After several unsuccessful appeals, an appeals court in late 2013 finally agreed to vacate the guilty verdict on the basis of a failure by the Prosecution to provide known exculpatory information prior to the trial that would have seriously undermined Jerry Trump’s identification of Ferguson as one of the two men he saw that night. The appeal was helped by a recantation by Erickson on his testimony implicating Ferguson and a recantation by the janitor Jerry Trump on his eyewitness identification of Ferguson as one of the two young men at the crime scene. The appeal was also helped by the focus of Ferguson’s appeal team on part time sports writer Mike Boyd as an overlooked person of interest whom the police failed to timely check out. The appeal team also focused on the fact that no fingerprint, DNA, or other physical evidence at the scene had been found to connect to either defendant. The appeal team also enlisted the services of a pathologist named Dr. Larry Blum, who among other opinions, said that the assaulting weapon was not a tire tool but was instead a nail puller.
The State has since declined to retry Ryan Ferguson but has not declared him innocent. Currently, Ferguson is a free man while Erickson is still serving a 25 year sentence. So the murder case is in limbo for the Heitholt family, Charles Erickson, Ryan Ferguson, and Mike Boyd. If and until material evidence is found that firmly implicates the killer or killers, innocent parties in this case will continue to receive negative attention and focus as regards the Kent Heitholt murder.
In hindsight, it would have been most desirable for the police to have interviewed Mike Boyd face to face as soon as possible after the discovery of the murder. Then they could have taken and recorded his initial statement for the record, examined his body for signs of injury, and examined his clothing, shoes, and vehicle for blood evidence. None of that was done and this leaves Mike Boyd still in limbo today as someone with an opportunity to have murdered Kent Heitholt.
No matter how this case ultimately turns out, the situation of Charles Erickson places it in a situation of legal importance and could become the impetus for important changes in our legal system. The importance of ascertaining with reasonably strong assurance just who killed Kent Heitholt will ultimately determine how we view the circumstances and bizarre testimony of Charles Erickson.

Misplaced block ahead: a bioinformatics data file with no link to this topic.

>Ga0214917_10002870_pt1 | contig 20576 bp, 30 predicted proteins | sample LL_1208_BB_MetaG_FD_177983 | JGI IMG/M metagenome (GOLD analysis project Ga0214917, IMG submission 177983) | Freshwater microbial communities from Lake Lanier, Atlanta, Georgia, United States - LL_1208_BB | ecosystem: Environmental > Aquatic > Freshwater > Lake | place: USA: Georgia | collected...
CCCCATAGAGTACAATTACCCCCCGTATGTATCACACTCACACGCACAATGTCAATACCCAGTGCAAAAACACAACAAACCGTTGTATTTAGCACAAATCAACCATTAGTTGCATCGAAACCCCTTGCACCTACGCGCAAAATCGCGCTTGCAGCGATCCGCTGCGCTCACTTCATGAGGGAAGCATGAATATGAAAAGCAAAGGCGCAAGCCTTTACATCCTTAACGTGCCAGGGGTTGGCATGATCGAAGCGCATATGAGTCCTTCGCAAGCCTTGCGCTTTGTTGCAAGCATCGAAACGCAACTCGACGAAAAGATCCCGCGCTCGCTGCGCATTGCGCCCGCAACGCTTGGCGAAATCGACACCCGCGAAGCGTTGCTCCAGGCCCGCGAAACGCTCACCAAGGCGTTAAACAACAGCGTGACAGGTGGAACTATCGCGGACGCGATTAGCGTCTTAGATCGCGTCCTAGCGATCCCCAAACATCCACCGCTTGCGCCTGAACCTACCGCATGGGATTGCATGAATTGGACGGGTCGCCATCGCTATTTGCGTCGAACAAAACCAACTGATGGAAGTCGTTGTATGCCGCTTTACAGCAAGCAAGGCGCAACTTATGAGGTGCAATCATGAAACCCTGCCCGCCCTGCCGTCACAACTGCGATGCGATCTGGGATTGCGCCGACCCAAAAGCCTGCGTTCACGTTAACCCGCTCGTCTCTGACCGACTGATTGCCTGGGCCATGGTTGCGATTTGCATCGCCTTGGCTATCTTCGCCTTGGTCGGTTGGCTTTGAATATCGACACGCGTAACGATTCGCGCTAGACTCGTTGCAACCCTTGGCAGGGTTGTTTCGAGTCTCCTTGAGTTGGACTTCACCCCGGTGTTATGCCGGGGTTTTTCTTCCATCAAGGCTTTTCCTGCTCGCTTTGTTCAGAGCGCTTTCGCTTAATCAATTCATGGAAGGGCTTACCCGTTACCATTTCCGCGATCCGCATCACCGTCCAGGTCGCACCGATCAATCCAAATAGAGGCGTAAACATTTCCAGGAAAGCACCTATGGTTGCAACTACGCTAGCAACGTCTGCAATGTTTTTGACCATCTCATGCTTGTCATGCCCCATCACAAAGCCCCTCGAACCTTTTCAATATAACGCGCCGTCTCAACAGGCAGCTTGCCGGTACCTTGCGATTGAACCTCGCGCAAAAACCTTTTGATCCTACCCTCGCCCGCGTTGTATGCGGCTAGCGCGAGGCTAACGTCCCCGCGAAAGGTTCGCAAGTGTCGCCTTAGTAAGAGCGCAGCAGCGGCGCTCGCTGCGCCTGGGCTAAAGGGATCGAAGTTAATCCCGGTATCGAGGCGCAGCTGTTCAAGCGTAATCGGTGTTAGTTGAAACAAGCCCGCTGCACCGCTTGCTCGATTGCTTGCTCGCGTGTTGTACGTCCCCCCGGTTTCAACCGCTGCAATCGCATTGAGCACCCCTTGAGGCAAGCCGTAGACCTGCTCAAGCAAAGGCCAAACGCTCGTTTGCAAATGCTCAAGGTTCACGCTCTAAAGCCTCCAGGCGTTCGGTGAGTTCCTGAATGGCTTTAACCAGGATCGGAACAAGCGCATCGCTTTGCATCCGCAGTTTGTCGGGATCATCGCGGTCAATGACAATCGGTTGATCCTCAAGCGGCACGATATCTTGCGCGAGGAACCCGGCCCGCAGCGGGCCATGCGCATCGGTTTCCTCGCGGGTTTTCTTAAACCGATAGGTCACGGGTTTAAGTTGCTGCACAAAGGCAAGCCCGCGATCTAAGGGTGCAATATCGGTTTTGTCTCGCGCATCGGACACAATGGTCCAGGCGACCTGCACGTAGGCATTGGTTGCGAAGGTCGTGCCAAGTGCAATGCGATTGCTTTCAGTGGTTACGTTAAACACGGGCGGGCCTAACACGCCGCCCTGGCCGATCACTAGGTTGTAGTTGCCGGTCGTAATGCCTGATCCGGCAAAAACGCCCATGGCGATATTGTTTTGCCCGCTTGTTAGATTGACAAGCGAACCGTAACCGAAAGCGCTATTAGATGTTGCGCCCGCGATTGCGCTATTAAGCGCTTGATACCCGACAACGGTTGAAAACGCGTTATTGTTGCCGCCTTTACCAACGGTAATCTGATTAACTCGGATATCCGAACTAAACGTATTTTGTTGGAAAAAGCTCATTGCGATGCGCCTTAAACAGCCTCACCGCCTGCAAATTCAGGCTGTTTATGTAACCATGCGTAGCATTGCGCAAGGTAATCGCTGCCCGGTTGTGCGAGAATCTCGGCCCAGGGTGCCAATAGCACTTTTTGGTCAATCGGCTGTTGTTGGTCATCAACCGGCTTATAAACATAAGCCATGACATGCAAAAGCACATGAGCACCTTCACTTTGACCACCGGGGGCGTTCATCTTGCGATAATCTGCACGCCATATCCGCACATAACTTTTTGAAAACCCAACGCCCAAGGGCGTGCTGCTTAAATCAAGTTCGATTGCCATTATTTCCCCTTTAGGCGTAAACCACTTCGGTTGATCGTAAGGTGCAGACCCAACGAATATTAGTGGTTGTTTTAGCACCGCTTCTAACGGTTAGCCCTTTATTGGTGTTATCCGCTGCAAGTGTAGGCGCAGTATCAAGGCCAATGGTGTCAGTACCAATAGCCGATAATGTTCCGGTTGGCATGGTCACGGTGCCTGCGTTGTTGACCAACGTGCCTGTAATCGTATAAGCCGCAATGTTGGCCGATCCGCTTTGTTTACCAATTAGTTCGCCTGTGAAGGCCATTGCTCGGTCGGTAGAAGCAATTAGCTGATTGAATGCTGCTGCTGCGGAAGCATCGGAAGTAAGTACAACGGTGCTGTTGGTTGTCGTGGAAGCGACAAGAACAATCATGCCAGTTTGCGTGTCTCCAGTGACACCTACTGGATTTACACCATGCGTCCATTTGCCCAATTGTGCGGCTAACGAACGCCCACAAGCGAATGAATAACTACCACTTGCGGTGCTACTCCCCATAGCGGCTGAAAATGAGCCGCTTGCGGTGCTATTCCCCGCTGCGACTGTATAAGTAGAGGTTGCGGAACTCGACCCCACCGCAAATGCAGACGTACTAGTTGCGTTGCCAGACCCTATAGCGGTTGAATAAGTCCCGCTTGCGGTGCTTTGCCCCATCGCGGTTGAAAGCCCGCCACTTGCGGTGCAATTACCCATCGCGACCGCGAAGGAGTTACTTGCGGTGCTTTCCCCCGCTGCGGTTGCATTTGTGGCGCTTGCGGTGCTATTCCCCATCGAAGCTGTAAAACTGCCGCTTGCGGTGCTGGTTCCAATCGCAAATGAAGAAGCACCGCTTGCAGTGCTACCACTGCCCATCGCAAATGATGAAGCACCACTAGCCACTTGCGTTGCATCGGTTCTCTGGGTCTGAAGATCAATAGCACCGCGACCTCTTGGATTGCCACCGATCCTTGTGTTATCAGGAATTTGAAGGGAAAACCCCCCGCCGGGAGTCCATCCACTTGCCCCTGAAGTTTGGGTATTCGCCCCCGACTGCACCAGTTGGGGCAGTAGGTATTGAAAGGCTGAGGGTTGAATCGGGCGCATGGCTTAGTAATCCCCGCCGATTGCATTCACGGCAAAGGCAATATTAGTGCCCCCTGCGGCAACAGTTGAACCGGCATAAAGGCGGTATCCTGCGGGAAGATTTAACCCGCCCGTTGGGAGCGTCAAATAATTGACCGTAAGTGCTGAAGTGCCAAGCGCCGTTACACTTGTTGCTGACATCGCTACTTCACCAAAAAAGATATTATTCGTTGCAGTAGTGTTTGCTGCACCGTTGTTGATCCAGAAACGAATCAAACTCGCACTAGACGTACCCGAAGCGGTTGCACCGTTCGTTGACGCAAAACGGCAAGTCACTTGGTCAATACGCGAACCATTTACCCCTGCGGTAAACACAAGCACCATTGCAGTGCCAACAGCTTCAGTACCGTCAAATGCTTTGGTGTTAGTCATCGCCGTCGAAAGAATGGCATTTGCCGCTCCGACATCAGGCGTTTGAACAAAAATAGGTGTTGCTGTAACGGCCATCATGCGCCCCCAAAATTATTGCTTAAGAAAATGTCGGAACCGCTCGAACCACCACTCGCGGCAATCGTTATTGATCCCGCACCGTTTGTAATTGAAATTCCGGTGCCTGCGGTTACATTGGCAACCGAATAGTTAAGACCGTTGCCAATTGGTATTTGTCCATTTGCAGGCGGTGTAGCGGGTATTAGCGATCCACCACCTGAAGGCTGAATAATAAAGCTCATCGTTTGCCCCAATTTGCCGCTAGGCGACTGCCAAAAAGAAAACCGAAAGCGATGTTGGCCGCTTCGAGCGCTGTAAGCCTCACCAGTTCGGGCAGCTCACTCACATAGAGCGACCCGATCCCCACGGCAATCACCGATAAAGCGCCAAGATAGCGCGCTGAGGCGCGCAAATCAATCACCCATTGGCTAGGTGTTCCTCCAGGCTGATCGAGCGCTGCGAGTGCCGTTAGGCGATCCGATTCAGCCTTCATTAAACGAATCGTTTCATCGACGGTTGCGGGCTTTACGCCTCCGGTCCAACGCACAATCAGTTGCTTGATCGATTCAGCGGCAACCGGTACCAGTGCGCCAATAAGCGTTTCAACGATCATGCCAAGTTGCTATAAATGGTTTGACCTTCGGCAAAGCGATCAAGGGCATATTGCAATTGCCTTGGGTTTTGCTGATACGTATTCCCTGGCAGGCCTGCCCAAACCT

With that in mind, beginning in early November 2013, I have undertaken to review and analyze the crime scene, testimony, and other evidence in the case and to present my findings in the coming articles. My procedure regarding investigations has been to analyze the evidence and see how it compares to the statements of witnesses or involved persons.
My investigation has been limited by access to information only found on the internet. Notwithstanding this limitation, hopefully some of my analysis and findings in the following articles may assist the police in a proper ending to this case. Some of my findings explained in the following articles are:
- Currently no killer-specific identifying evidence has been developed that has a high degree of assurance of only being left by the killer
- Such evidence would identify only the killer and eliminate other persons of interest from being involved in the murder of Kent Heitholt
- Why the severed belt buckle offers the best prospect for finding killer-specific DNA identifying evidence and where on the buckle to look for it
- The watch that was taken was likely destroyed in the assault and this suggests robbery was not the reason it was taken
- Considerable evidence on the vehicle and pavement was not discussed or plausibly explained as to how it was generated in the Ryan Ferguson trial
- For instance, several downward scrub markings on the vehicle were consistent with having been made by the assault weapon during the striking process
- These weapon markings suggest a two handed grip assault weapon with the weapon likely being rectangular in shape
- One marking on the left rear tire suggests a thickness for the assault weapon of one plus inch
- The pavement and vehicle markings present a picture of a frantic-moving-about struggle between Heitholt and the assaulting person until the conflict centers at the left rear wheel
A tire tool was promoted as the assault weapon during the Ryan Ferguson trial. More recently Pathologist Blum promoted a nail puller as the assault weapon.
Now my evaluation infers a rectangular object of the approximate size of a metal clipboard with paper storage compartments. Another possibility would be a metal or hard plastic cased notebook computer.
A more accurate determination of the assault weapon is needed as that might help identify the killer and or help eliminate others from being suspects or persons of interest. An opportunity to examine the full file of police photos and videos as well as the autopsy report and photos would most likely result in modifications and enhancement of my findings. I am also optimistic that such an examination would lead to a strong determination of the actual assault weapon.